BREEAM Visual comfort Daylighting
Natural light has been always present in people's lives and is a source not probable to cease in the near future. However, the daylight levels humans are exposed to indoors nowadays are changing because of the diversification of buildings, social activities and a higher need of being indoors. Although it is possible to function without the presence of daylight, studies have proven that natural light is significantly important for the health of the occupants. It can affect humans psychologically and physiologically while it may also improve the mood, reduce stress levels, lower the fatigue and eyestrain. In addition, daylight can improve the performance of students and employees, while a view out of the room has been affirmed to positively affect the well being of occupants.
Daylight is also a way to minimise the electricity used for artificial lighting and can furthermore influence the heating and cooling loads. In office buildings for example, artificial lighting can account up to 45% of the total electrical load. Since daylight is the most affordable energy saving technique with the shortest payback time when compared to others, it makes it one of the easiest and cheapest energy efficient measures to implement. Therefore, to achieve the highest possible savings in assets and energy, full advantage of the natural source of light needs to be taken.
 When to consider
This issue should be considered for all types of buildings as the value it gives to the occupants is very important for the health, mental wellbeing and productivity. An extra focus should be given to daylighting when it considers buildings mostly used in daytime, like office or educational buildings.
 Questions to ask while seeking compliance
 Tips and best practice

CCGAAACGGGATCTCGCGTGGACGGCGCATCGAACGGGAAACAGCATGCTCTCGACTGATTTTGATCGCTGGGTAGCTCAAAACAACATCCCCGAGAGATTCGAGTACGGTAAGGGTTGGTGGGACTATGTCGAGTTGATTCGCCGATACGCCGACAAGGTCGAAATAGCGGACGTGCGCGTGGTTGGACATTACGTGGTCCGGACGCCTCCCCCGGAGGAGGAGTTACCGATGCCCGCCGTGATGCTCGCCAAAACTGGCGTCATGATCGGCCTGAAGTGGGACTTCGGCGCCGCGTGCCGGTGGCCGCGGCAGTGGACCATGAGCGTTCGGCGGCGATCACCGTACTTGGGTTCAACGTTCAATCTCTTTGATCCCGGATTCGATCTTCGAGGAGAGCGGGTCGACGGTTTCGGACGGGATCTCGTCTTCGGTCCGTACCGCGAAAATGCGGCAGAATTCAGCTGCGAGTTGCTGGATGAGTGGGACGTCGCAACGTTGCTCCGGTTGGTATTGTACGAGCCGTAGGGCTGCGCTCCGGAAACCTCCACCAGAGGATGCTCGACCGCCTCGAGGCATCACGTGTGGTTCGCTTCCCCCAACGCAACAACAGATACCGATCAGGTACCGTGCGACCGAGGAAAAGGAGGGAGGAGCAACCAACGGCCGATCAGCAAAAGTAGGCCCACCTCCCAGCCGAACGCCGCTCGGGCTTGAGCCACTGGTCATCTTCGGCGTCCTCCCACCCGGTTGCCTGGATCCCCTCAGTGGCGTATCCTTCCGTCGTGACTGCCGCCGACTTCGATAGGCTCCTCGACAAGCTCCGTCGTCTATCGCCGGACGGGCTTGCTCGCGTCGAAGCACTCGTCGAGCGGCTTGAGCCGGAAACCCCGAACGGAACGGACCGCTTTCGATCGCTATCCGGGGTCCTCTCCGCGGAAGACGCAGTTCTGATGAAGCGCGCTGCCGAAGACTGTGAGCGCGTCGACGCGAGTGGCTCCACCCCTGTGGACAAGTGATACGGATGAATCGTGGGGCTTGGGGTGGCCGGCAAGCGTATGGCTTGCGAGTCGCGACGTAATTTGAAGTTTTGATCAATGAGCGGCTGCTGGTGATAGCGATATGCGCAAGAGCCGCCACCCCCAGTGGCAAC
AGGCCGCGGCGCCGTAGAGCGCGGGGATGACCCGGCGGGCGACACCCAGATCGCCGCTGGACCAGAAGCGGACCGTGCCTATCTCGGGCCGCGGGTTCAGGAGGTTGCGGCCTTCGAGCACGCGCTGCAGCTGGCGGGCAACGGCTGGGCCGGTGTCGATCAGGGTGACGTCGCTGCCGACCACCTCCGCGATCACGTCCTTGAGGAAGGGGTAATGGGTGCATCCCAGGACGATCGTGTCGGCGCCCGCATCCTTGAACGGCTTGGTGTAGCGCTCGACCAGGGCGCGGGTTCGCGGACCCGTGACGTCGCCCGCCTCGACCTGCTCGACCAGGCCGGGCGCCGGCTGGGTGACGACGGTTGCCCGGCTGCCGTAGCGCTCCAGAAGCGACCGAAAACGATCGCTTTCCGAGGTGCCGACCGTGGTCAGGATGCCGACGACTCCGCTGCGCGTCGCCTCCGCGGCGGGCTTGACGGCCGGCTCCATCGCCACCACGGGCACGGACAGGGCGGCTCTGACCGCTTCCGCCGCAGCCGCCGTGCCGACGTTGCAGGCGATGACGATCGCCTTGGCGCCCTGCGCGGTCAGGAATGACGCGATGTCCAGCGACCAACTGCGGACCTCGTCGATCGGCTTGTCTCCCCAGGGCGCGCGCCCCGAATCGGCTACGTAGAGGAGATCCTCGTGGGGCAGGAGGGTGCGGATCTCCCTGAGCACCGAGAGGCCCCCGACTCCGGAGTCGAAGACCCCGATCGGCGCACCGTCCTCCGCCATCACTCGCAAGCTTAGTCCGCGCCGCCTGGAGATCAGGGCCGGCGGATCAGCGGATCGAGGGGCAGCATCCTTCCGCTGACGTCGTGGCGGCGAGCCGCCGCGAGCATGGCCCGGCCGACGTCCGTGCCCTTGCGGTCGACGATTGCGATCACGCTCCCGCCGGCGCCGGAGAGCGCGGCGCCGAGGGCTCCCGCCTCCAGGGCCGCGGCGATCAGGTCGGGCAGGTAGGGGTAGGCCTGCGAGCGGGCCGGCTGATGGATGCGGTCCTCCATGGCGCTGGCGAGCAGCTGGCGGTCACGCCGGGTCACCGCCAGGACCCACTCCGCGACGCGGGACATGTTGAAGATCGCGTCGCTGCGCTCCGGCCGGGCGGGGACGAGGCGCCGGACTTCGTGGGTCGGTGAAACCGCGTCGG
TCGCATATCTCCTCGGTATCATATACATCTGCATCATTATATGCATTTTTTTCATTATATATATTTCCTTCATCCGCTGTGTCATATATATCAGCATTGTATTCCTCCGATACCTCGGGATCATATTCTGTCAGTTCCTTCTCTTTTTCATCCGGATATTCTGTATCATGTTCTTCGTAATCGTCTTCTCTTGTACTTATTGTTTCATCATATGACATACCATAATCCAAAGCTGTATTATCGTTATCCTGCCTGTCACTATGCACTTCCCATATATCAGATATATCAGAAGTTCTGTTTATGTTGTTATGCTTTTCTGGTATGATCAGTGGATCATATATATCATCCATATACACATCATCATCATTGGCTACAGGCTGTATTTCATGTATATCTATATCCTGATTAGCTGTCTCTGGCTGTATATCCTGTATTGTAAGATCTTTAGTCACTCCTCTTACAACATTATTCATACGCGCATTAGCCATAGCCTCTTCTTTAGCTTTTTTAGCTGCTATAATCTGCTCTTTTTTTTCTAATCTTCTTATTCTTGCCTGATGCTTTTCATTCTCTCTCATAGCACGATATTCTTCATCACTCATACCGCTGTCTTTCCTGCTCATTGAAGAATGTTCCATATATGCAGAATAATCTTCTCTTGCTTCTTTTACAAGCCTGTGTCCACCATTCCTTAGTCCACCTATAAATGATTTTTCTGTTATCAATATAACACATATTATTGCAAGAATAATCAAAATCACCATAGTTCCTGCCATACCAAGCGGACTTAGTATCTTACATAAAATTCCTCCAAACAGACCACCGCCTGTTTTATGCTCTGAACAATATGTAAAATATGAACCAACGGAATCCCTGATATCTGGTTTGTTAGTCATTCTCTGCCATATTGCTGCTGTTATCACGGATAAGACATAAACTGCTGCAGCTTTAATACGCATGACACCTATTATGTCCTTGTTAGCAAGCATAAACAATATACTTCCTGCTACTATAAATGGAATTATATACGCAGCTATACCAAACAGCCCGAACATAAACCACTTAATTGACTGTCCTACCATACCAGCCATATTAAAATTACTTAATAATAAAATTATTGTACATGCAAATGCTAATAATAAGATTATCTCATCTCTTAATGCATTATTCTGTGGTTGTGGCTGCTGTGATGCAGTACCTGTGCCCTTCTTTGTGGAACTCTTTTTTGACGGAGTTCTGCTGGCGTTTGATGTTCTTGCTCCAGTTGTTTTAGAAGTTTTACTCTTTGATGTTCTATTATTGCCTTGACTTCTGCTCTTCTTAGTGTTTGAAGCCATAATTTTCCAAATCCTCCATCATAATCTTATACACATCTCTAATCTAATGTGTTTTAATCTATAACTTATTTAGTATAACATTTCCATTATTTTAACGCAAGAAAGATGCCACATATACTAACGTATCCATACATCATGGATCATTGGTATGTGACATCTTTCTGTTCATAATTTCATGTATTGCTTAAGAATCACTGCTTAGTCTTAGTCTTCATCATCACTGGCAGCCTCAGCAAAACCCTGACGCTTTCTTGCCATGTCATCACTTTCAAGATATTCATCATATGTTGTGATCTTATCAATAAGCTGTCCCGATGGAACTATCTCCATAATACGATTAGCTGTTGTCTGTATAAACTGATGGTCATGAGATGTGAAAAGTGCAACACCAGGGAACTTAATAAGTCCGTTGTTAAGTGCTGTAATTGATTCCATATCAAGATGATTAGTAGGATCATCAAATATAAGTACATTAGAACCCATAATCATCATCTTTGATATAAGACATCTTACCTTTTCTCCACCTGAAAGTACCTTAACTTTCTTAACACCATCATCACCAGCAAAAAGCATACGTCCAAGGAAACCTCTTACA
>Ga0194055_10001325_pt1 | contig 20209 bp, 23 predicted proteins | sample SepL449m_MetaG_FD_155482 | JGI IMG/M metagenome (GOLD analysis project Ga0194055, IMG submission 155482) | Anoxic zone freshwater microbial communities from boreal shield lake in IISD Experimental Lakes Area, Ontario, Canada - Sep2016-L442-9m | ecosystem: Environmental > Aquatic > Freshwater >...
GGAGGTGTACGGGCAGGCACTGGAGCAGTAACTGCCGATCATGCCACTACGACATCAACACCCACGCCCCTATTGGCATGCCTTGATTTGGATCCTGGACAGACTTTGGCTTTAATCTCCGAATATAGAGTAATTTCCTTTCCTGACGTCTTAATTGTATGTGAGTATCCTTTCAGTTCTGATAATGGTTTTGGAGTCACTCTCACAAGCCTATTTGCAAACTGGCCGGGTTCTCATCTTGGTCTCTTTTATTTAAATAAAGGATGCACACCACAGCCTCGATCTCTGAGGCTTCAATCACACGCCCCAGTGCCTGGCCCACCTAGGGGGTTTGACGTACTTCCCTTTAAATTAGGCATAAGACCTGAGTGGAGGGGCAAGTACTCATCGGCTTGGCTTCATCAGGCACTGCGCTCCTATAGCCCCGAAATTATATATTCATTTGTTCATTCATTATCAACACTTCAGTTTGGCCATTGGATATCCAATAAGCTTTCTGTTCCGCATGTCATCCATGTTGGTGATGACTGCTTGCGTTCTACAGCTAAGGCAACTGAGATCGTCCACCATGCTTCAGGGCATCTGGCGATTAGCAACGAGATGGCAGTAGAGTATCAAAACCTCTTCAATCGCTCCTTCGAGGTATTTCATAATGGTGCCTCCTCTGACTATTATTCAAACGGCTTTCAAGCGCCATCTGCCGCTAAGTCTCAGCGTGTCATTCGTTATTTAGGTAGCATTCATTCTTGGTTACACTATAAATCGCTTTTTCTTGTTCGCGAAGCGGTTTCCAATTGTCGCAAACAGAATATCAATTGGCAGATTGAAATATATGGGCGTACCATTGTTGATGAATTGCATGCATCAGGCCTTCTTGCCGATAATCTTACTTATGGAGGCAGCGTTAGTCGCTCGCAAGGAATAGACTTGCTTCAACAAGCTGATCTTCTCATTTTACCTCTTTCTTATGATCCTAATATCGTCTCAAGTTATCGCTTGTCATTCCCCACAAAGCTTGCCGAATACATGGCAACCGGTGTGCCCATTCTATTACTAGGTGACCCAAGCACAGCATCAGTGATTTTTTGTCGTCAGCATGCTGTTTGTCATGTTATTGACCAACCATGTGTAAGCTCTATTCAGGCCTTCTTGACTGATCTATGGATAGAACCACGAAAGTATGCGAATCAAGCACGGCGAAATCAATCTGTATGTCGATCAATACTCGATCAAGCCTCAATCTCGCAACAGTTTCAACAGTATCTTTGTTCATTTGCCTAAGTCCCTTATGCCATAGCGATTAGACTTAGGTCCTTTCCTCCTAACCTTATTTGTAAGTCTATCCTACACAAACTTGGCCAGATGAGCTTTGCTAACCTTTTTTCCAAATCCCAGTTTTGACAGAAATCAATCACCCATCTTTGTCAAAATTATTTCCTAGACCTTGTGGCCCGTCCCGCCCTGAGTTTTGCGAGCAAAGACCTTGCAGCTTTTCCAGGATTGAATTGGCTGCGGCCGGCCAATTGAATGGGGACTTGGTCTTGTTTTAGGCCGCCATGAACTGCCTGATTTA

Typical evidence
 Applicable Schemes
The guidelines collated in this ISD aim to support sustainable best practice in the topic described. This issue may apply in multiple BREEAM schemes covering different stages in the life of a building, different building types and different year versions. Some content may be generic but scheme nuances should also be taken into account. Refer to the comments below and related articles to this one to understand these nuances. See this document for further guidelines.
--Stefani Erika Papadaki 16:45, 20 Nov 2017 (BST)
 Related articles on Designing Buildings Wiki
- Artificial lighting.
- BRE Expert Collection 6 Daylight and shading.
- BREEAM Internal and external lighting.
- BREEAM Reduction of night time light pollution.
- BREEAM Visual comfort Glare control.
- CIBSE Case Study Hepworth Gallery Lighting.
- Daylight factor.
- Daylight lighting systems.
- General lighting v task lighting.
- Human-centric lighting.
- Health and wellbeing impacts of natural and artificial lighting.
- Light pollution.
- Lighting and energy efficiency.
- Lighting and health infographic.
- Lighting for circadian rhythms.
- Types of lamp.
- Types of lighting.
- Use of lighting to improve health and wellbeing.
Issue support documents